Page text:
Desperate for a way home from a New Year's Eve party, Paul Field decided to take his friends' advice and download the Uber app. He had heard it was a quick and easy-to-use service, but he didn't realize an eight-mile ride would end up costing him more than $100.
Field was among the 20,000 people across the country who downloaded the app Dec. 31, according to Uber. He was also one of many who accidentally agreed to a "surge" fare, a higher rate that Uber charges during periods of high demand.
Although users are notified of the price hike when they schedule a ride, Field said he didn't realize what the notification meant because he was so new to the app. The notification tells the user how the fare will be calculated, and by how much the base fare will be multiplied.
"It told me I will be charged eight times the fare amount. I didn't understand at the time what I was clicking," Field said. "It was very confusing."
He was traveling with four other friends from the peninsula to his home on Shelmore Boulevard in Mount Pleasant.
"When I looked at the receipt it said they charged me $190 for an eight-mile ride," he said. In order to schedule rides on the app, users must have a credit card or PayPal account linked to the app so fares can be automatically drafted from their accounts.
Field disputed the charge with Uber and was given a 25 percent refund because it was his first time using the service.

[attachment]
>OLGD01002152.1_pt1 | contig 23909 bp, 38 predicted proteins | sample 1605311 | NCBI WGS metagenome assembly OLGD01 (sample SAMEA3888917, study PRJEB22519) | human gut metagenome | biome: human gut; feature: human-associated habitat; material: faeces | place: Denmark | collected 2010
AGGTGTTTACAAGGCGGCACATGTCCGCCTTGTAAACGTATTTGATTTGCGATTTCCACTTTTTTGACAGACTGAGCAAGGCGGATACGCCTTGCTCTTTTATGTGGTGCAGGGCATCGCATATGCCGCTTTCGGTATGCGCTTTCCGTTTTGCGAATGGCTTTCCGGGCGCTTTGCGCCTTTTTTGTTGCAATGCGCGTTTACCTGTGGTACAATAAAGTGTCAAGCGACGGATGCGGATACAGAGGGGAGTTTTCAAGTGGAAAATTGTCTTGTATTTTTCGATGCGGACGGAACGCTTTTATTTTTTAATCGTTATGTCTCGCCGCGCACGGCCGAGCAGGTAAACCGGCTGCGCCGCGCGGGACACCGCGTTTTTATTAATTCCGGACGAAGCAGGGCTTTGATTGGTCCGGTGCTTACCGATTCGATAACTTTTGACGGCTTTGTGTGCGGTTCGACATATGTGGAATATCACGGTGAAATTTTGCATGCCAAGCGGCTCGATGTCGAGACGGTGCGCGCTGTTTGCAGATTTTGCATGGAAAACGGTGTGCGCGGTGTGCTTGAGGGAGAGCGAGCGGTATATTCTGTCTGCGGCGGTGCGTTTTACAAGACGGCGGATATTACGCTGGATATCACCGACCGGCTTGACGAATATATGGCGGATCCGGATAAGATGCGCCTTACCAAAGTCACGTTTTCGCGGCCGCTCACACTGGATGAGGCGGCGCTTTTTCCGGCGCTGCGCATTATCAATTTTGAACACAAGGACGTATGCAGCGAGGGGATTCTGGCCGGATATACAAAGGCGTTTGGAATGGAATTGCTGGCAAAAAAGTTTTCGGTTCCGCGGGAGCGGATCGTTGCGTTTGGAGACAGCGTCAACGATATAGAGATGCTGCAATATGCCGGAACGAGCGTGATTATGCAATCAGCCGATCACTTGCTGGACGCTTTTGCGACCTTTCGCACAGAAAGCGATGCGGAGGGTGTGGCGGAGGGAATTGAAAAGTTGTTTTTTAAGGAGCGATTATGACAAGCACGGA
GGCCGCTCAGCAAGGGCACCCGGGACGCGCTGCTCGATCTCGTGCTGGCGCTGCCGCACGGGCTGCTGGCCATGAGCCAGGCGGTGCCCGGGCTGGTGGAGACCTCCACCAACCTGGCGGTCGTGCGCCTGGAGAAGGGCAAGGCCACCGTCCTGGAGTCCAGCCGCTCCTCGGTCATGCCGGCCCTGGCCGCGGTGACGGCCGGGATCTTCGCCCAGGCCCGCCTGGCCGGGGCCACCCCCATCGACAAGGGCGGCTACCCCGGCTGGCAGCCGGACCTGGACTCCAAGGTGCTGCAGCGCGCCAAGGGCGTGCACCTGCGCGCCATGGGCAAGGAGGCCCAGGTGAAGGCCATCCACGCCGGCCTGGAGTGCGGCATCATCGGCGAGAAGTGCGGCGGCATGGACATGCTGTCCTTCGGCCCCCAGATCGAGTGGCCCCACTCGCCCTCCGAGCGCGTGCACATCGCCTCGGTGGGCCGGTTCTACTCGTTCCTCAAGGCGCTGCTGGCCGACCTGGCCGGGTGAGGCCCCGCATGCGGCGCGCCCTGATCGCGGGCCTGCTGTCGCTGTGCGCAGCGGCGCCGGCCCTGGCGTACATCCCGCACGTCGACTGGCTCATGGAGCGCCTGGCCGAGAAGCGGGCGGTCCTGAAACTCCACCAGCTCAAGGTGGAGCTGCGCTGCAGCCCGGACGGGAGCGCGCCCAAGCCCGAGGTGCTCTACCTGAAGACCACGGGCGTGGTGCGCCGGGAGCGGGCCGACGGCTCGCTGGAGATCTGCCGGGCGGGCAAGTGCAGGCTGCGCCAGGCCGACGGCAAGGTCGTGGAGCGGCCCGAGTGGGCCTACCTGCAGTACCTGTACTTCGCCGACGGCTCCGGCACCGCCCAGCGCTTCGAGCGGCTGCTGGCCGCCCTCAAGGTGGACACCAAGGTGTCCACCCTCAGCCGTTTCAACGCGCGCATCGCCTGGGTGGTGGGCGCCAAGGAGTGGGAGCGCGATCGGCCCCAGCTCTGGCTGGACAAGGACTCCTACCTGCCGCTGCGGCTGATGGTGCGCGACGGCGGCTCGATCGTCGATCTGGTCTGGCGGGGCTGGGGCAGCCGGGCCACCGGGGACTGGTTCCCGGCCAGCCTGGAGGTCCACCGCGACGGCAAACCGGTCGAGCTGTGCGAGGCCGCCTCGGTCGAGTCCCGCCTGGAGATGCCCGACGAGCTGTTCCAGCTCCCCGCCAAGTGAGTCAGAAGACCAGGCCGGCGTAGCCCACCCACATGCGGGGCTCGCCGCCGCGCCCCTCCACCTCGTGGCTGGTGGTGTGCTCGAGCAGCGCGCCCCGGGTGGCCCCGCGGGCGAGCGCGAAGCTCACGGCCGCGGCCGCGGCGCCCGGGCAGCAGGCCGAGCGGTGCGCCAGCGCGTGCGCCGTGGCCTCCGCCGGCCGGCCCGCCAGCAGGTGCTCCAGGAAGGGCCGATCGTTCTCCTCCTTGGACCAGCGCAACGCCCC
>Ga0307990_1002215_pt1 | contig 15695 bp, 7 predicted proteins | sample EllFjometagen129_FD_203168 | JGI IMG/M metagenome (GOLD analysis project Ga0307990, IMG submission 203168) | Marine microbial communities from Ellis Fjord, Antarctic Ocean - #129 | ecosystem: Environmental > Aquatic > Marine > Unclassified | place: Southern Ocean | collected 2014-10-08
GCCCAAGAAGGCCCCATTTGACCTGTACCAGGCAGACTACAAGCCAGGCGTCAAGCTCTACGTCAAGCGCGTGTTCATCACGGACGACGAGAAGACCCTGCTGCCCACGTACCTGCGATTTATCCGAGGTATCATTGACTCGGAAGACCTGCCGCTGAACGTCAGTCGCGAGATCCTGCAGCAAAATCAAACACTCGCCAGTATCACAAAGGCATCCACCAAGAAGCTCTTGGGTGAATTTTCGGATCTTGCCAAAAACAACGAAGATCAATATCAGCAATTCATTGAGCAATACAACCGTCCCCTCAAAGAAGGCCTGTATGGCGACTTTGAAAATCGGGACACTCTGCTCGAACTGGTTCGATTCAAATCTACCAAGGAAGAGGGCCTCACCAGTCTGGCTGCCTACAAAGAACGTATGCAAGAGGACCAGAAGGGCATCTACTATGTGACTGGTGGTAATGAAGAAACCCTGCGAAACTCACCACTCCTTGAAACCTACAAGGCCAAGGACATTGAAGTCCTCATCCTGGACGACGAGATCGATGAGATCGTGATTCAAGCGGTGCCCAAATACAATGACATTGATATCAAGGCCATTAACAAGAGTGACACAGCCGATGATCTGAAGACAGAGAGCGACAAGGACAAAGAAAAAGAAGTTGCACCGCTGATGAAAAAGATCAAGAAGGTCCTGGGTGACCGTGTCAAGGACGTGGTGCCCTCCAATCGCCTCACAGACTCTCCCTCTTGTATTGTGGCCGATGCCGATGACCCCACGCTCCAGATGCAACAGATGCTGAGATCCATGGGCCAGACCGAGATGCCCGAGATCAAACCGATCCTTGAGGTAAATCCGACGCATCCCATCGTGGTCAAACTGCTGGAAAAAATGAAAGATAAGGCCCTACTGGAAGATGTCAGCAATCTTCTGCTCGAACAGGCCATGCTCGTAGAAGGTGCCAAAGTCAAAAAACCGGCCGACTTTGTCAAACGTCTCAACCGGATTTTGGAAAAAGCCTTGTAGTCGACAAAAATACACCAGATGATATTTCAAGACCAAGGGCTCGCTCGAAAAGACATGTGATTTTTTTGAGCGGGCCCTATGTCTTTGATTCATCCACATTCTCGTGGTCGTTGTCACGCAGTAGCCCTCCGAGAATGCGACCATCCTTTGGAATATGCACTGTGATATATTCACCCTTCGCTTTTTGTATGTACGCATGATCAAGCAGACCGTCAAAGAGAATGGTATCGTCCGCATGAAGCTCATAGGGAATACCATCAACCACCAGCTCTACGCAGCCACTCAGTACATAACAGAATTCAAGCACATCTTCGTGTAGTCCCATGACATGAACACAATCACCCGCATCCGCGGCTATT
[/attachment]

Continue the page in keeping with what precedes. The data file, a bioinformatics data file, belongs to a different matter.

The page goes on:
"I feel like the idea for the app is fantastic, but they didn't give you much information about the 'surge' pricing,' " he said.
The company says the higher rates are used to encourage more of its freelance drivers to get on the road when demand for rides escalates.
"On the busiest times of the year, like New Year's Eve, dynamic pricing enables Uber to be a reliable choice for riders to get around cities safely," said Kaitlin Durkosh, spokeswoman for Uber. "Users are repeatedly notified of dynamic pricing ahead of confirming a trip request, and always have the option to wait until fares are lower."
Also, Uber notified users and media early this week of the times on New Year's Eve when fares would be the highest.
Charleston's Traffic and Transportation Committee is drafting an ordinance that would regulate Uber as a "transportation network company," which would be treated differently from taxis or limousines.
City Councilman Bill Moody, chairman of the committee, said he's unsure how the group will handle Uber's "surge" pricing practice, but that he "doesn't like it."
"We don't let taxis do that and we don't let limos do that. ... It's not a 'surge,' it's gouging," he said. "I don't care if they did agree to it. These people needed to get home, and they were taken advantage of."
Rasier LLC, an Uber subsidiary that operates the app, has applied for a license to operate in South Carolina. In its application, the company explained its rates system and that the maximum price increase can go as high as 15 times the regular rate of $0.20 per minute plus $1.75 per mile.
"In all situations, the prospective customer will be advised of the applicable rates being charged and will have the option of receiving an estimated fare before booking the ride," the document said.
Reach Abigail Darlington at 937-5906 and follow her on Twitter @A_Big_Gail